Thursday, October 1, 2020

President declares emergency over Chinese control of rare-earth metals


Most consumers probably don't know anything about barite or gallium and their uses.

But President Trump does, which is why this week he issued an executive order declaring a national emergency over the supply lines of more than a dozen rare-earth elements for their critical functions in America's military and industry.

Barite is a key component in the hydraulic fracturing industry, from which the nation gets much of its energy.

And gallium-based semiconductors are used in cell phones. Another rare-earth element, graphite, is critical to high-performing batteries.

And China is a major player in the production of all of them.

The president cited the International Emergency Economic Powers Act and the National Emergencies Act in signing the order.

"These critical minerals are necessary inputs for the products our military, national infrastructure, and economy depend on the most. Our country needs critical minerals to make airplanes, computers, cell phones, electricity generation and transmission systems, and advanced electronics. Though these minerals are indispensable to our country, we presently lack the capacity to produce them in processed form in the quantities we need," the president wrote.

"American producers depend on foreign countries to supply and process them. For 31 of the 35 critical minerals, the United States imports more than half of its annual consumption. The United States has no domestic production for 14 of the critical minerals and is completely dependent on imports to supply its demand."

He said the "dependence on the People’s Republic of China for multiple critical minerals is particularly concerning."

"The United States now imports 80 percent of its rare earth elements directly from China, with portions of the remainder indirectly sourced from China through other countries. In the 1980s, the United States produced more of these elements than any other country in the world, but China used aggressive economic practices to strategically flood the global market for rare earth elements and displace its competitors. Since gaining this advantage, China has exploited its position in the rare earth elements market by coercing industries that rely on these elements to locate their facilities, intellectual property, and technology in China."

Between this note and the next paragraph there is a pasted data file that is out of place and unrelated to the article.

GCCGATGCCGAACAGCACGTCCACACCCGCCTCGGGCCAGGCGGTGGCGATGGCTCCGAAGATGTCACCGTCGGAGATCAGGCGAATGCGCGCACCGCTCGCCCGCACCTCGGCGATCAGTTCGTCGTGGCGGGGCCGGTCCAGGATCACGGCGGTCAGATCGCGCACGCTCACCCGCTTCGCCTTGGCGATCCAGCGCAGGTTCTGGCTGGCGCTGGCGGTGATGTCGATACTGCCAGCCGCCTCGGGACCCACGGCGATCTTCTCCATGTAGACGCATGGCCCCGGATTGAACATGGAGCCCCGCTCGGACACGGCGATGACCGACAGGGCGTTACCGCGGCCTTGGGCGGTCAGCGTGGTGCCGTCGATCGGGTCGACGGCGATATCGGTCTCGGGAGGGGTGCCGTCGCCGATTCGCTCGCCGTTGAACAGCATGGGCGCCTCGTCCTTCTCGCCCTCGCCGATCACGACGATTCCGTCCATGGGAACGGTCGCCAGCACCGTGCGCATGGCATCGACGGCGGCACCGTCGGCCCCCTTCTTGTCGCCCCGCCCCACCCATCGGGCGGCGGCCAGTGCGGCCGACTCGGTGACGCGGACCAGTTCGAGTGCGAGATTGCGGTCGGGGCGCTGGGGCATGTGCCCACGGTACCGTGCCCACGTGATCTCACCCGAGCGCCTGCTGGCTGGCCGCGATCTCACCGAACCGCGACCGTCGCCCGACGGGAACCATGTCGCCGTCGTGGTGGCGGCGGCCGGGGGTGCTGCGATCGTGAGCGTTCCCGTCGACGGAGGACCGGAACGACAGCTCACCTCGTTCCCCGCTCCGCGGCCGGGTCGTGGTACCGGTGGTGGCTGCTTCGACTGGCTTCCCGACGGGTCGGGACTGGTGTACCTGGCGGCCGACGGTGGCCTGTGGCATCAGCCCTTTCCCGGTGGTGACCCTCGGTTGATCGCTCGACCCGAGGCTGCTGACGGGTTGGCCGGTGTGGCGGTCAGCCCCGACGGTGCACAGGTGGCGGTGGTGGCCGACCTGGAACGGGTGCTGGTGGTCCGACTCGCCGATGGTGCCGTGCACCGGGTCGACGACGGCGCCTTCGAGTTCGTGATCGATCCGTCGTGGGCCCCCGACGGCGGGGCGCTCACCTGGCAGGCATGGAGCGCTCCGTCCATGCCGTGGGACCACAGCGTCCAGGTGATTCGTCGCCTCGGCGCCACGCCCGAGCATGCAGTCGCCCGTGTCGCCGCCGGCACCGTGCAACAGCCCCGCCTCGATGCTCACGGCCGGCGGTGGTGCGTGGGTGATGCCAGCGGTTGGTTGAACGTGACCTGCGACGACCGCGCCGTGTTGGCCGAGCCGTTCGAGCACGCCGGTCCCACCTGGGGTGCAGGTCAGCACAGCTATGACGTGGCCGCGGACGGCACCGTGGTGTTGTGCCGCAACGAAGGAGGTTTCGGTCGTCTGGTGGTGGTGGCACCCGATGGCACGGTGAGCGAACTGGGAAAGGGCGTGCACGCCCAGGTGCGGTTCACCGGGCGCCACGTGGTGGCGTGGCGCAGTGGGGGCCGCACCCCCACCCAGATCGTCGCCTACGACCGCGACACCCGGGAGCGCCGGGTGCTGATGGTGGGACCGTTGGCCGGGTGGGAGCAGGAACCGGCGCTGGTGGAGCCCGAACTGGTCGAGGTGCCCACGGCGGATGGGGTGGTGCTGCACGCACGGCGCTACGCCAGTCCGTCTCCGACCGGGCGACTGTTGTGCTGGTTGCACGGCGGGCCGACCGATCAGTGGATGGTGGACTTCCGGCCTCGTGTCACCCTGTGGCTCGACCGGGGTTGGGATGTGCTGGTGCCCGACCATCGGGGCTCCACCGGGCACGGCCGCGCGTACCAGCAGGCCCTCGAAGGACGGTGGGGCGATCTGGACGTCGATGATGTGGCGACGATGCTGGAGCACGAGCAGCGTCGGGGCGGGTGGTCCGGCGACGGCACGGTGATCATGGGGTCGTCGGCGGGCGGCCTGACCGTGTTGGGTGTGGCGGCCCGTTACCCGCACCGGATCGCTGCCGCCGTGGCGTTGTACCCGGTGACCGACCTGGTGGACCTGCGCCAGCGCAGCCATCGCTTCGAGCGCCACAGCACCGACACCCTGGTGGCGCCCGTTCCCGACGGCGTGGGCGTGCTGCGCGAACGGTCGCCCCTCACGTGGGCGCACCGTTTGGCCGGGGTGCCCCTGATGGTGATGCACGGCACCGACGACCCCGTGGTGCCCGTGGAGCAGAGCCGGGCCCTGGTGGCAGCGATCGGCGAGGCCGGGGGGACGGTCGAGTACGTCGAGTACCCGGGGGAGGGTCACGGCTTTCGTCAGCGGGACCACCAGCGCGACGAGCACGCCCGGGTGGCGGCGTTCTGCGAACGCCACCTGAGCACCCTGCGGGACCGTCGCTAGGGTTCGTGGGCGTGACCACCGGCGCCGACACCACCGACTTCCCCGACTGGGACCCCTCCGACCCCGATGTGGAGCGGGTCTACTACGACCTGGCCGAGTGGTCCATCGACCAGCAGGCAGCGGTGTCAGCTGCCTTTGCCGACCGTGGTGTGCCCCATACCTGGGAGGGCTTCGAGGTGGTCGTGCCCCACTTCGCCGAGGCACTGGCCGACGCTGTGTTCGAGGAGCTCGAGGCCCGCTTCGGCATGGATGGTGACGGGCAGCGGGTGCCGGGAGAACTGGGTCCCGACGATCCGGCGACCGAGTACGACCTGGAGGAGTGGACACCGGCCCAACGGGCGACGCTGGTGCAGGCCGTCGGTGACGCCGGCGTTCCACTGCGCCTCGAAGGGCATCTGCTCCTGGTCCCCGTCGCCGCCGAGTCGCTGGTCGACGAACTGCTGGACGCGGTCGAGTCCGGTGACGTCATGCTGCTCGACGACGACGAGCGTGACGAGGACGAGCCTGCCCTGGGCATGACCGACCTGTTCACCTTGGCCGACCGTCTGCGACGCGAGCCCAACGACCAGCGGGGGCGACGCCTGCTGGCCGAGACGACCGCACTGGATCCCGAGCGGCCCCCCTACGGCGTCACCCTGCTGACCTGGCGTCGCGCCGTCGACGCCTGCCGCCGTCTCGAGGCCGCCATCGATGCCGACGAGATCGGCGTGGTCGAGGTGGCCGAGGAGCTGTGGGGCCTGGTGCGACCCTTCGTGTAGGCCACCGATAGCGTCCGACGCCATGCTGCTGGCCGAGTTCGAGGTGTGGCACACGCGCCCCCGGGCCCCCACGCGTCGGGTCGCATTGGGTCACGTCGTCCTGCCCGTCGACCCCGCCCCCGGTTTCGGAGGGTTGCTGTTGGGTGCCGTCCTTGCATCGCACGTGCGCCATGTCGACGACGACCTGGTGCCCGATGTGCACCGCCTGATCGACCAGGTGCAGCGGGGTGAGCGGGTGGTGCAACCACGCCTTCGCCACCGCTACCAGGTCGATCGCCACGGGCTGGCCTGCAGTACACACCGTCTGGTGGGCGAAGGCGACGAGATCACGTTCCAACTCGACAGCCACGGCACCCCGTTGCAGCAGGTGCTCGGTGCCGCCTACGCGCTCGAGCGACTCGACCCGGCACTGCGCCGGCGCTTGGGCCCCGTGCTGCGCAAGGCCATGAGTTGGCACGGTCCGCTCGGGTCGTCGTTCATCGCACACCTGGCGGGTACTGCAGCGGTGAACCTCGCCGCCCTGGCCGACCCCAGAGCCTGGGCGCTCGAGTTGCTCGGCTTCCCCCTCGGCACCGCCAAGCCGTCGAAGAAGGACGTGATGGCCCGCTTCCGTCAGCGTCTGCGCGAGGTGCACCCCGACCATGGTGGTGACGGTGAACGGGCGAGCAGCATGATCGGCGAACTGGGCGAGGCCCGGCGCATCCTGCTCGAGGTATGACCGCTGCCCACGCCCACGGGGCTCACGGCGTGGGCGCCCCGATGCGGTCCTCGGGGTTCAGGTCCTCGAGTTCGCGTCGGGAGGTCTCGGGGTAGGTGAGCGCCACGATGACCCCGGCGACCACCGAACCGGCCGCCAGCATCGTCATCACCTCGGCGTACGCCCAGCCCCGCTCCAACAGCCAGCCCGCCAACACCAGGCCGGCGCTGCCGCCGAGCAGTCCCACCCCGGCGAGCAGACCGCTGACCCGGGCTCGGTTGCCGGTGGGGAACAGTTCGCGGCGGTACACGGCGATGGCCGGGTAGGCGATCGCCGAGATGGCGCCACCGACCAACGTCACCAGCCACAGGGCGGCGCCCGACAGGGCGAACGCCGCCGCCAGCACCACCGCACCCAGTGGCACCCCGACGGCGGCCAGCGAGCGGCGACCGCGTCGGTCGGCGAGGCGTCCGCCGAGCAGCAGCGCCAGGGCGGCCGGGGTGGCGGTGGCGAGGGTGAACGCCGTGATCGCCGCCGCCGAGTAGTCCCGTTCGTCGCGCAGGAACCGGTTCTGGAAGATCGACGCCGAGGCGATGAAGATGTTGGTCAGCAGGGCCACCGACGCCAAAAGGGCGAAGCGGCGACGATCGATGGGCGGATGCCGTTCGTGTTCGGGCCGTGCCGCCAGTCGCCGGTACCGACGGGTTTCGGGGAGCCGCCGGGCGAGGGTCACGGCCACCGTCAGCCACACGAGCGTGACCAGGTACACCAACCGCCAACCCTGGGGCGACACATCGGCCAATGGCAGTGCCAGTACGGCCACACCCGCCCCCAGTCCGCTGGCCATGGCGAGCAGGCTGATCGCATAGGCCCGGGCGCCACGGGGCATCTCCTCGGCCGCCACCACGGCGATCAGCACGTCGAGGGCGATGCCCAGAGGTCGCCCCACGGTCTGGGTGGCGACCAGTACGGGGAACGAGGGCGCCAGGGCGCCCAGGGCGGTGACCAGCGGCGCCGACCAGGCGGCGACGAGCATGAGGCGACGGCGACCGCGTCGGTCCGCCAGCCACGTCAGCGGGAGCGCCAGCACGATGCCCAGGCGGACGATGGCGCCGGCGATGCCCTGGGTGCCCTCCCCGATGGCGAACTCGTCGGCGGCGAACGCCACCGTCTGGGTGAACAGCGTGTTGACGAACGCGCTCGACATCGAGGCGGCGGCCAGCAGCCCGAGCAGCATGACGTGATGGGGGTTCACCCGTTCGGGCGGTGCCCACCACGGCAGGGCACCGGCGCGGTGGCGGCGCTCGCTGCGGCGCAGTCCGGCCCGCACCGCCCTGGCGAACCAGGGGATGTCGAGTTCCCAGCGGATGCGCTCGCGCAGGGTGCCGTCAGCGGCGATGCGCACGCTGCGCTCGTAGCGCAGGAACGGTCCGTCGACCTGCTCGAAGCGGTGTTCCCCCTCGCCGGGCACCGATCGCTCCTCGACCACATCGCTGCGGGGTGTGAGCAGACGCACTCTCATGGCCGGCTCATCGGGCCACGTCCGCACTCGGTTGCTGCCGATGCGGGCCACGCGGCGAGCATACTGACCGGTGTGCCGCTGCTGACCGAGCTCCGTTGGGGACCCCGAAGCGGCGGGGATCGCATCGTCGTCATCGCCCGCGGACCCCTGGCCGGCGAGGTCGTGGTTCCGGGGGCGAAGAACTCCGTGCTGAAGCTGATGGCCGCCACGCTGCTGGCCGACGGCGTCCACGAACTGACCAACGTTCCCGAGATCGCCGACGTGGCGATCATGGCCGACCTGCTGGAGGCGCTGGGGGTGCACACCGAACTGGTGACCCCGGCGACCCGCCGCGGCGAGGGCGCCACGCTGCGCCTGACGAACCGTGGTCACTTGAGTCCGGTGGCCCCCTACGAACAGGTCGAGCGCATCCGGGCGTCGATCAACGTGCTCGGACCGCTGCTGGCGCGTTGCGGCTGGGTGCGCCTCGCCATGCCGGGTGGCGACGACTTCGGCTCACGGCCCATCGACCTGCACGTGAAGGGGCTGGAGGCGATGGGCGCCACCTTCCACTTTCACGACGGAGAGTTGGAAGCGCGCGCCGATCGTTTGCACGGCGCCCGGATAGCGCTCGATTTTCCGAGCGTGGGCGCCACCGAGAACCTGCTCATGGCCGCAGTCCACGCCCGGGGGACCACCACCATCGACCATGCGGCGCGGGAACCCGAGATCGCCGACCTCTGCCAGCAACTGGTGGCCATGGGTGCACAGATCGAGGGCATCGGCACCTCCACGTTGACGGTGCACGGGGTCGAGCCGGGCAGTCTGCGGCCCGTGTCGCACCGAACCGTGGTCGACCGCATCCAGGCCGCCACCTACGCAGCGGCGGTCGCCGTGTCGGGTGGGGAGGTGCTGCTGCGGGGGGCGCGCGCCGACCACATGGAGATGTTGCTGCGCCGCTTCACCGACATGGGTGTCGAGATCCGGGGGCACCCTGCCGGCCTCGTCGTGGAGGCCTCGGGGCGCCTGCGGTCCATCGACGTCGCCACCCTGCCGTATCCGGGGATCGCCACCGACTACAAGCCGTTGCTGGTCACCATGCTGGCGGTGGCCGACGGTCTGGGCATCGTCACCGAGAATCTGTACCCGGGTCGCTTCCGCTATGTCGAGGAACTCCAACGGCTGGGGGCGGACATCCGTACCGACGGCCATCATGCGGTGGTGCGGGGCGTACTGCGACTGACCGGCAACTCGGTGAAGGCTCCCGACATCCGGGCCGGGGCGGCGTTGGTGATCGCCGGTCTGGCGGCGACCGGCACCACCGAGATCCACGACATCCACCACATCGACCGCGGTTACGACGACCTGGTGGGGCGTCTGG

Trump said the nation's security depends on its ability to function in times when an unfriendly foreign power might oppose its objectives.

"I therefore determine that our Nation’s undue reliance on critical minerals, in processed or unprocessed form, from foreign adversaries constitutes an unusual and extraordinary threat, which has its source in substantial part outside the United States, to the national security, foreign policy, and economy of the United States. I hereby declare a national emergency to deal with that threat."

It's all part of his emphasis on "Buy American," he said, arguing a strong mining and processing industry is necessary for a "healthier and faster-growing economy for the United States."

His order first requires an assessment of the situation, with a report to follow.

Then, every six months a report is required on "the state of the threat posed by our nation's reliance on critical minerals … from foreign adversaries."

Previous administrations also have acknowledged the issue, but little has been done.

Emily de La Bruyer, co-founder of the strategic consulting company Horizon Advisory, said China "has been focused on rare earths for as long as [the industry] has existed. Chinese sources explicitly treat rare earths as tools of power – and coercion – in today's globalized industrial system."

There is no known substitute for many of the elements.


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